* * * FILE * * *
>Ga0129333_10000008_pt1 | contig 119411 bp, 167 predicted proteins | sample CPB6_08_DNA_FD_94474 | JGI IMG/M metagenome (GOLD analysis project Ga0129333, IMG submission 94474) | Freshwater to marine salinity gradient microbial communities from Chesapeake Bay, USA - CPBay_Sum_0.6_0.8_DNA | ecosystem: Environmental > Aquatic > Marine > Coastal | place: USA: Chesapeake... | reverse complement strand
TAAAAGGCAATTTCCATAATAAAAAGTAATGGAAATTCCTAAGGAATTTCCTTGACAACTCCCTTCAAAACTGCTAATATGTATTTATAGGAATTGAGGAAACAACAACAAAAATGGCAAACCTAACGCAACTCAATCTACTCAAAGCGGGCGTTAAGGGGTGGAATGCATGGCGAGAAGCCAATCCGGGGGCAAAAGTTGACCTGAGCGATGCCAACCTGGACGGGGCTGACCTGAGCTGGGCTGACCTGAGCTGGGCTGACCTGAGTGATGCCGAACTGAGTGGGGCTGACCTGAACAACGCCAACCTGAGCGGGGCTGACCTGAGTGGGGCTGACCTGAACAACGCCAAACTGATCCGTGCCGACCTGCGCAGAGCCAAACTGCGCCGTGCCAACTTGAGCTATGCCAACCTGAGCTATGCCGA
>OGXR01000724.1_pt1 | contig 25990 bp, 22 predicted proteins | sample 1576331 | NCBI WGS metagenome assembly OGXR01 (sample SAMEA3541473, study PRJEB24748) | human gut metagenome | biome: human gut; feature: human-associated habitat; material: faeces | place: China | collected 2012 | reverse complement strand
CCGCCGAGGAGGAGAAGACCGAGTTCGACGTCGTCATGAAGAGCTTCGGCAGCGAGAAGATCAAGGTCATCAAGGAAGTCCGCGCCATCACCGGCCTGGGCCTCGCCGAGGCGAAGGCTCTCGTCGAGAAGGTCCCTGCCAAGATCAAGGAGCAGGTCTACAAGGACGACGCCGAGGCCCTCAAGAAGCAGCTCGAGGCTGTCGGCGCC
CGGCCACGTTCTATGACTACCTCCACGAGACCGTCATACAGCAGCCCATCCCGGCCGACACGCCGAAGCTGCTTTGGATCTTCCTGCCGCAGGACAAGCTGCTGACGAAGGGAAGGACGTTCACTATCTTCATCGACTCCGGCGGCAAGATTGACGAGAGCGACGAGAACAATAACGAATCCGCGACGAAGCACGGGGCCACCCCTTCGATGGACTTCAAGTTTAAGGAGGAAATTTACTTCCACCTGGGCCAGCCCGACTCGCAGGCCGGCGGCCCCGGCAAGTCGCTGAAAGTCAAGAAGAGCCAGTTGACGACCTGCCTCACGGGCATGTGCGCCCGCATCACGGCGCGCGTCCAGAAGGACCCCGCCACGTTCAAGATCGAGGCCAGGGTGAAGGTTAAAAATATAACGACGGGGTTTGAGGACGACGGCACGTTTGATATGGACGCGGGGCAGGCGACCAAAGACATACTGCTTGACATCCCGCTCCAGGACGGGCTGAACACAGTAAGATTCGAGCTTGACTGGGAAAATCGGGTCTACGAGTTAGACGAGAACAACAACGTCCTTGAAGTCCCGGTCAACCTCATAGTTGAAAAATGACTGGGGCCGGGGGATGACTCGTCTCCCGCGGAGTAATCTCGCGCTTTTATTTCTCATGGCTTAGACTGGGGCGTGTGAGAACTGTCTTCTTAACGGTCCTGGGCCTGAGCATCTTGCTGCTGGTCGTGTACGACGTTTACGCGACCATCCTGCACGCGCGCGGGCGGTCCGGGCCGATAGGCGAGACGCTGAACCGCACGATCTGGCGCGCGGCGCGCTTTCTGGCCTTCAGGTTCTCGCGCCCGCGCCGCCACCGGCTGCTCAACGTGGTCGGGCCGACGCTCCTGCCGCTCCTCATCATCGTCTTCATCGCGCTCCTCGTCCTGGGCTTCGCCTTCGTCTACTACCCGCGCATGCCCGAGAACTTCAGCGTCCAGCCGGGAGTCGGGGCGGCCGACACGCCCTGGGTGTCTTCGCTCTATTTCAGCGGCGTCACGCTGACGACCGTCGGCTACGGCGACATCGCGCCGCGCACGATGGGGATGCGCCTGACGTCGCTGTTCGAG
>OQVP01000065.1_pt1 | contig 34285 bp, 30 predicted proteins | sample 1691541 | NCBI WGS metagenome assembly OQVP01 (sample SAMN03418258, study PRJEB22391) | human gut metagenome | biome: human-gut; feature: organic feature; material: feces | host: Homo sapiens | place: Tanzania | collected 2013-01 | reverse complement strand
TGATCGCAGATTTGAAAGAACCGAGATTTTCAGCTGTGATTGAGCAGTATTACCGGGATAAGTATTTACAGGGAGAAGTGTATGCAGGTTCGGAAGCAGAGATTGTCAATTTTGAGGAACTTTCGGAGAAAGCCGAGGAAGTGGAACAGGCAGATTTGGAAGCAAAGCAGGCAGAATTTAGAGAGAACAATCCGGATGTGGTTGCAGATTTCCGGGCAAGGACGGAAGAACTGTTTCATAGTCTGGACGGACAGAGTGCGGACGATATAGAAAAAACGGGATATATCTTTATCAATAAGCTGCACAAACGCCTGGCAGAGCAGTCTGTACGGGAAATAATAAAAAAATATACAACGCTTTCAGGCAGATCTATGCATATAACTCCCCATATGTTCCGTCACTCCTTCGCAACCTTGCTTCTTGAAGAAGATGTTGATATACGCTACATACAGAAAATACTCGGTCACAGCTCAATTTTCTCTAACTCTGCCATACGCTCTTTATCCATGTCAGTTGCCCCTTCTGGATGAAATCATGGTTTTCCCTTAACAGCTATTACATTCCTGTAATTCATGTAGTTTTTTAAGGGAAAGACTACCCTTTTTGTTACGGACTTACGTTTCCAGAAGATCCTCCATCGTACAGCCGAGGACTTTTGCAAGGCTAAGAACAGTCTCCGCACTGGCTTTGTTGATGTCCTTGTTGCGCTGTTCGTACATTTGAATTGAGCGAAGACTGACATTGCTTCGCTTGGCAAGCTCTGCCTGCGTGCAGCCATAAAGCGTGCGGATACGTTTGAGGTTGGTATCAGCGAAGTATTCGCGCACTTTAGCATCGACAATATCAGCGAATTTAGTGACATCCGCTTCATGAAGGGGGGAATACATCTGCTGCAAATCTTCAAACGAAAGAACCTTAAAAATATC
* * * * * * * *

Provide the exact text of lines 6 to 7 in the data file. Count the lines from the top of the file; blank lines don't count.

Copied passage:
>OQVP01000065.1_pt1 | contig 34285 bp, 30 predicted proteins | sample 1691541 | NCBI WGS metagenome assembly OQVP01 (sample SAMN03418258, study PRJEB22391) | human gut metagenome | biome: human-gut; feature: organic feature; material: feces | host: Homo sapiens | place: Tanzania | collected 2013-01 | reverse complement strand
TGATCGCAGATTTGAAAGAACCGAGATTTTCAGCTGTGATTGAGCAGTATTACCGGGATAAGTATTTACAGGGAGAAGTGTATGCAGGTTCGGAAGCAGAGATTGTCAATTTTGAGGAACTTTCGGAGAAAGCCGAGGAAGTGGAACAGGCAGATTTGGAAGCAAAGCAGGCAGAATTTAGAGAGAACAATCCGGATGTGGTTGCAGATTTCCGGGCAAGGACGGAAGAACTGTTTCATAGTCTGGACGGACAGAGTGCGGACGATATAGAAAAAACGGGATATATCTTTATCAATAAGCTGCACAAACGCCTGGCAGAGCAGTCTGTACGGGAAATAATAAAAAAATATACAACGCTTTCAGGCAGATCTATGCATATAACTCCCCATATGTTCCGTCACTCCTTCGCAACCTTGCTTCTTGAAGAAGATGTTGATATACGCTACATACAGAAAATACTCGGTCACAGCTCAATTTTCTCTAACTCTGCCATACGCTCTTTATCCATGTCAGTTGCCCCTTCTGGATGAAATCATGGTTTTCCCTTAACAGCTATTACATTCCTGTAATTCATGTAGTTTTTTAAGGGAAAGACTACCCTTTTTGTTACGGACTTACGTTTCCAGAAGATCCTCCATCGTACAGCCGAGGACTTTTGCAAGGCTAAGAACAGTCTCCGCACTGGCTTTGTTGATGTCCTTGTTGCGCTGTTCGTACATTTGAATTGAGCGAAGACTGACATTGCTTCGCTTGGCAAGCTCTGCCTGCGTGCAGCCATAAAGCGTGCGGATACGTTTGAGGTTGGTATCAGCGAAGTATTCGCGCACTTTAGCATCGACAATATCAGCGAATTTAGTGACATCCGCTTCATGAAGGGGGGAATACATCTGCTGCAAATCTTCAAACGAAAGAACCTTAAAAATATC